Team Sky took control of the General Classification of the 100th Tour de France on the first mountain stage in the Pyrenees this afternoon, Chris Froome winning and taking the maillot jaune with colleague Richie Porte finishing second.
Rivals including Alberto Contador of Saxo Tinkoff, the BMC Racing pair Cadel Evans and Tejay van Garderen, and Movistar’s Alejandro Valverde and Nairo Quintana all lost time. Here’s some of the reaction.
Chris Froome of Team Sky, winning a stage on the Tour’s second Saturday as he did 12 months ago at La Planche des Belles Filles, but today moving into the maillot jaune of race leader, too.
I couldn’t be happier. It really has been a nervous week building up until now but the team has done a fantastic job.
We’ve come through the first week in a really good position and being able to do that today, and being able to repay my team-mates with a stage win, and Richie coming second - we couldn’t have asked for more.
This is the first real GC day so to come out and win it with first and second is just a dream come true.
This is only the first week of the Tour. We’ve still got two weeks to go and there’s definitely going to be some hard racing to come.
We’ve got the yellow jersey and we’re definitely going to have to defend it. I was always confident with my team-mates around me.
Pete Kennaugh, Richie Porte – they did an absolutely fantastic job bringing us up until the climb. That’s such a good way to start the mountains for us
Richie Porte, who helped Froome reel in Quintana and was the only rider to finish within a minute of him, moving up to second on GC.
It looks good for us but there’s still a long, long way to go.
There’s still Ventoux and Alpe-d’Huez so it’s not over until the fat lady sings.
Despite that the team were able to land a blow to a number of rivals, with Porte admitting to being surprised at the margin of victory.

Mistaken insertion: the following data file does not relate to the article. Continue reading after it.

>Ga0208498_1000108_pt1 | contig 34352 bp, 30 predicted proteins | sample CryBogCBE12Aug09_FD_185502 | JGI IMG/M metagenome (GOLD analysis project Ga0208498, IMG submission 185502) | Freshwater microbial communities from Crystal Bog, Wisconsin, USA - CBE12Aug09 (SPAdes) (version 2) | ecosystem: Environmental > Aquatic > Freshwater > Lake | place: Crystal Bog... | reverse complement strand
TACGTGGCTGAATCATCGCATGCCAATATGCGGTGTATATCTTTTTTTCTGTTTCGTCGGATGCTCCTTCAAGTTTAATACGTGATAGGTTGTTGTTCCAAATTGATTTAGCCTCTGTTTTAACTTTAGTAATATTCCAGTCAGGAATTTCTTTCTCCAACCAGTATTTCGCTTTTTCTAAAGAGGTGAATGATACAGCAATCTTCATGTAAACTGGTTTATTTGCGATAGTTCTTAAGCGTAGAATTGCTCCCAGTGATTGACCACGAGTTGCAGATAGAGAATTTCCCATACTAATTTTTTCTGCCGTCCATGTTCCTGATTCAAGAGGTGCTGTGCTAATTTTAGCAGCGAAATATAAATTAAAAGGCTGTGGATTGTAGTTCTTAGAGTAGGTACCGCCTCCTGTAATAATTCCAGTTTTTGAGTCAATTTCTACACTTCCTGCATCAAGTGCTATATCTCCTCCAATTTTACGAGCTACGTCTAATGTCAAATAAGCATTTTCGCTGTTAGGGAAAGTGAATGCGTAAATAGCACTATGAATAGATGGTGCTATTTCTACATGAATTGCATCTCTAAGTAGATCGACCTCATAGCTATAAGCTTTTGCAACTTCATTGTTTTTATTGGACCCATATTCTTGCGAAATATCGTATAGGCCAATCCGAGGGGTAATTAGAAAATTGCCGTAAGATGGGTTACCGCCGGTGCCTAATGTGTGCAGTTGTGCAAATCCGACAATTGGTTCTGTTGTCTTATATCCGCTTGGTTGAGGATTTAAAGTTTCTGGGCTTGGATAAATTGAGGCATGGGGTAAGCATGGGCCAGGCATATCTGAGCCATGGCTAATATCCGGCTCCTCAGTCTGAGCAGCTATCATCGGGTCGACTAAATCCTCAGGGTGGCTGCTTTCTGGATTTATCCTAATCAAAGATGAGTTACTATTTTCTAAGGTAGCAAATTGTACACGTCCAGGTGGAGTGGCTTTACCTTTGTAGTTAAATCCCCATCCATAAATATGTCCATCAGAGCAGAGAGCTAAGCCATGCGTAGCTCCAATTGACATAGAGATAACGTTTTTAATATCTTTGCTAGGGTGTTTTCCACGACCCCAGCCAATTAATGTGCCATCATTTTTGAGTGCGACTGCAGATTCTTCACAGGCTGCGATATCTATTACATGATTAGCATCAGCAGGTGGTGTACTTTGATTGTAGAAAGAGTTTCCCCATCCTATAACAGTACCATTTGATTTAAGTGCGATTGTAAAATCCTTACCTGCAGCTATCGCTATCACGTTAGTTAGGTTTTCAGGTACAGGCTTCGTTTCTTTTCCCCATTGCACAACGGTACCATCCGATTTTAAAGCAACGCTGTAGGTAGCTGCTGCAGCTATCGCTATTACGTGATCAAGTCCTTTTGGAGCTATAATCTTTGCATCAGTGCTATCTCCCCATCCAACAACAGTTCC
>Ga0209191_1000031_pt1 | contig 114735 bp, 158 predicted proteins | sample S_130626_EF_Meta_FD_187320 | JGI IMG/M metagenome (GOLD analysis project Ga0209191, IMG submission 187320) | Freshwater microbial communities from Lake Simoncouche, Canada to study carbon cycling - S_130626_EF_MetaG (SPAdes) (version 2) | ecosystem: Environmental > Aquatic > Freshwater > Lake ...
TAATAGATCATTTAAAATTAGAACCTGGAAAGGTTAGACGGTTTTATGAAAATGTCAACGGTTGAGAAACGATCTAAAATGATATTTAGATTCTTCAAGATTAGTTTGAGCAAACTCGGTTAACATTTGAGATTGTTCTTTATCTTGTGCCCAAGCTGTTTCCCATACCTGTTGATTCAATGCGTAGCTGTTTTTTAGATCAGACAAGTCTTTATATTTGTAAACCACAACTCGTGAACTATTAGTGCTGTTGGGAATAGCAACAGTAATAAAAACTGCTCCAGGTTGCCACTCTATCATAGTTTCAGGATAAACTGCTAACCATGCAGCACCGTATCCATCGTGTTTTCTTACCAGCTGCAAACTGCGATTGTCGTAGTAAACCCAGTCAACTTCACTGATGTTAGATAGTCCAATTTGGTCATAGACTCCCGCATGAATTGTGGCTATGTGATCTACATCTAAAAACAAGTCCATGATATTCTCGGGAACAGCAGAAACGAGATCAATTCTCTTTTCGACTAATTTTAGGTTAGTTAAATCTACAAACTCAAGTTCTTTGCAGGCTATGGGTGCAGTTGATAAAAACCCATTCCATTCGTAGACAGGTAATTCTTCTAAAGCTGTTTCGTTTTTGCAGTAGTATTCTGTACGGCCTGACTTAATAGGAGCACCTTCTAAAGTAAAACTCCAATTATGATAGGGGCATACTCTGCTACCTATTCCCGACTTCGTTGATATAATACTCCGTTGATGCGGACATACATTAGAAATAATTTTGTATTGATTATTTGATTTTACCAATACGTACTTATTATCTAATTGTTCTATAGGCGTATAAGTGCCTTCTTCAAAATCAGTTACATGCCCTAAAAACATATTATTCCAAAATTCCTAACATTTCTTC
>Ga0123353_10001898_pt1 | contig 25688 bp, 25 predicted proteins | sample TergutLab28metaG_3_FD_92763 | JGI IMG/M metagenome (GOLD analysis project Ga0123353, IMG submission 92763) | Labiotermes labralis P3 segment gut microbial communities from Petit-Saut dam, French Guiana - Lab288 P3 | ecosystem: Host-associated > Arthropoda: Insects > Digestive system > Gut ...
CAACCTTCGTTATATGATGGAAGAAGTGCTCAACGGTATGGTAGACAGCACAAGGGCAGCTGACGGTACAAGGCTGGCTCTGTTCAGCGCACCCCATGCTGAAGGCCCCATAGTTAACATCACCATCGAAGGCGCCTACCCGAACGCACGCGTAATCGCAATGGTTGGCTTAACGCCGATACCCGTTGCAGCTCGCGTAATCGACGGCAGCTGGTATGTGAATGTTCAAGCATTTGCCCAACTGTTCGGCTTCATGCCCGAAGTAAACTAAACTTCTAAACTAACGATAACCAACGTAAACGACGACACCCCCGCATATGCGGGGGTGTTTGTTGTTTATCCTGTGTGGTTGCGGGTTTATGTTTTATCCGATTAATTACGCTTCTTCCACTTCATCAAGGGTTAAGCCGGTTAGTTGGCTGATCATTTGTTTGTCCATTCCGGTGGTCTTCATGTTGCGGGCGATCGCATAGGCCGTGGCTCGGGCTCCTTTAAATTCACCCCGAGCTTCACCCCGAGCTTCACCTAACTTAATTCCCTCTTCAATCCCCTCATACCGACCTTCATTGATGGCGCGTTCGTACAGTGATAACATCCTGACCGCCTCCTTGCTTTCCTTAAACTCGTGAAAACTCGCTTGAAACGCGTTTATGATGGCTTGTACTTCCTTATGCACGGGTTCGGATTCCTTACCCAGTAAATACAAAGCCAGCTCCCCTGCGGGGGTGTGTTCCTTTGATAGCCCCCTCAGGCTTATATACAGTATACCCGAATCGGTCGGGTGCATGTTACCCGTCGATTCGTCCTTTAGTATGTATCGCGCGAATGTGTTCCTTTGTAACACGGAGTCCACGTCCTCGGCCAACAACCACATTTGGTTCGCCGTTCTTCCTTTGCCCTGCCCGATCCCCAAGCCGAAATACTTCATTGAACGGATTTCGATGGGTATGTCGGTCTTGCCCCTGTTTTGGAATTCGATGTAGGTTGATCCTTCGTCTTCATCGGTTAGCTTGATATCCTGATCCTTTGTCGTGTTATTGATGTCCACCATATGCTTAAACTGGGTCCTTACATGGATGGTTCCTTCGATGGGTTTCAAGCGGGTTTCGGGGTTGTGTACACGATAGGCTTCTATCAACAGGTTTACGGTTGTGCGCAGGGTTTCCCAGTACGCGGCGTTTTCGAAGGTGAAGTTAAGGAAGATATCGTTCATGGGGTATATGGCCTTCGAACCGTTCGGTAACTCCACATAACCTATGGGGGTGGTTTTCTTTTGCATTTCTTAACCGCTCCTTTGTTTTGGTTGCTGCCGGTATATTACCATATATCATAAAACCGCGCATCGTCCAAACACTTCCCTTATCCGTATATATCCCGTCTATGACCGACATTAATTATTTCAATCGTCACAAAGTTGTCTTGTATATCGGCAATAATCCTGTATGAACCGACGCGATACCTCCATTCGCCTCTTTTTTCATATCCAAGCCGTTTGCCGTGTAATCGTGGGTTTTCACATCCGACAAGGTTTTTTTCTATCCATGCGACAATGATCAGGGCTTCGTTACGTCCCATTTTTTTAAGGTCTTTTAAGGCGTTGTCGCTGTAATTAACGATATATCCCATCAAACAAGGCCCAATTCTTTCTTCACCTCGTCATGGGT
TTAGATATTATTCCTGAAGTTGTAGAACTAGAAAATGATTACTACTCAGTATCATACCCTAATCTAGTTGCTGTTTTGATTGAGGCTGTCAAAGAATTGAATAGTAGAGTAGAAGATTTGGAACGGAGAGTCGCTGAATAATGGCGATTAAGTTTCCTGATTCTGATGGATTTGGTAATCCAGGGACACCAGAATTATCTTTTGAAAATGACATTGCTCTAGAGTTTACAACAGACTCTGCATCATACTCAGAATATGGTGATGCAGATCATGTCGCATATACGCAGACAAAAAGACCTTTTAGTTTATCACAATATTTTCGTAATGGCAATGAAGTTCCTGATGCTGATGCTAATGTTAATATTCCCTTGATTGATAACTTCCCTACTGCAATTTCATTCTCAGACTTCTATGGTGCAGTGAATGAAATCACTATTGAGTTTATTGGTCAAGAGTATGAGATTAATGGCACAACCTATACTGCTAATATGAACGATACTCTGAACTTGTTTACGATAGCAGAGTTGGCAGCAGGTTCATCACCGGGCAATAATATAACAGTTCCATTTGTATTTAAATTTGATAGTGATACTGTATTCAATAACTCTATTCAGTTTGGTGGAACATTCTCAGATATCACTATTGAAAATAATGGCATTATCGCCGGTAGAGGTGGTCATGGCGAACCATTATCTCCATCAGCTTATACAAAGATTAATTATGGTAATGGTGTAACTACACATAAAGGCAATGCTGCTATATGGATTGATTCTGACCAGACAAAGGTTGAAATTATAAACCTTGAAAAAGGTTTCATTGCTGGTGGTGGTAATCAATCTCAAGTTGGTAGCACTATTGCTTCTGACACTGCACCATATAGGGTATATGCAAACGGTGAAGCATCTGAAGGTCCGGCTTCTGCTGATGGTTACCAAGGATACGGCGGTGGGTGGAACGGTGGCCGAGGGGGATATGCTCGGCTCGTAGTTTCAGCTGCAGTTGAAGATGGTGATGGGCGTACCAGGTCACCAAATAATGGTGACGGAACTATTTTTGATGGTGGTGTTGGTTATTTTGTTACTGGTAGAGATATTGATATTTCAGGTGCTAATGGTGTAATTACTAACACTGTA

Of course it’s a massive surprise but it’s an absolute brilliant day for the team.
When Quintana attacked we didn’t panic. You can’t ride away solo like that to the finish. It’s fantastic but you can’t get carried away. We’ll just enjoy the moment.
Movistar’s Nairo Quintana, who took the Souvenir Henri Desgrange for leading the Tour over the highest summit of this year’s race, the Port de Pailhères, got the day’s combativity prize, and despite losing 1 minute 45 seconds to Froome moves into the lead of the best young rider’s competition.
For this first mountain stage, I'm happy with my feelings. My legs were good, and I put them to good use with an attack.
I thought about it – the stage win – for a moment. But I missed a bit of strength at the end and the Sky team is very strong, with Chris Froome and Richie Porte.
It is not a big drama for me to miss out today as it's my first Tour de France and I'm here to learn.
Now we will still try to win stages, and we must continue to attack. But mostly, I also like the white jersey, it's a nice objective. It's on my shoulders now, but I'd like to keep up to Paris.
Peter Sagan of Cannondale, winner of yesterday’s Stage 7 in Albi, who was pipped to fifth place in today’s intermediate sprint by Lotto-Belisol’s André Greipel, but who retains a commanding lead of 93 points as he seeks to retain the green jersey.
Today, I think I took a pretty decisive step towards the final conquest of winning the green jersey. I planned to focus on the intermediate sprint and then take it easy.
On the way to the prime [intermediate sprint], I was led out perfectly by my team-mates, who were just as happy to help as they when they created my stage victory yesterday.